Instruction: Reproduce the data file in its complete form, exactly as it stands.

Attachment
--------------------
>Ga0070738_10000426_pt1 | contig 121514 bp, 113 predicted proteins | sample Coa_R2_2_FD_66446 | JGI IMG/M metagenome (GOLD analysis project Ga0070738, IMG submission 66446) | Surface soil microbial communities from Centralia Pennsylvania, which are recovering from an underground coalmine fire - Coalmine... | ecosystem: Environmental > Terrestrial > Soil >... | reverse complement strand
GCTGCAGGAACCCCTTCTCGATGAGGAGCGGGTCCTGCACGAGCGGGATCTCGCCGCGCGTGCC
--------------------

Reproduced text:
>Ga0070738_10000426_pt1 | contig 121514 bp, 113 predicted proteins | sample Coa_R2_2_FD_66446 | JGI IMG/M metagenome (GOLD analysis project Ga0070738, IMG submission 66446) | Surface soil microbial communities from Centralia Pennsylvania, which are recovering from an underground coalmine fire - Coalmine... | ecosystem: Environmental > Terrestrial > Soil >... | reverse complement strand
GCTGCAGGAACCCCTTCTCGATGAGGAGCGGGTCCTGCACGAGCGGGATCTCGCCGCGCGTGCC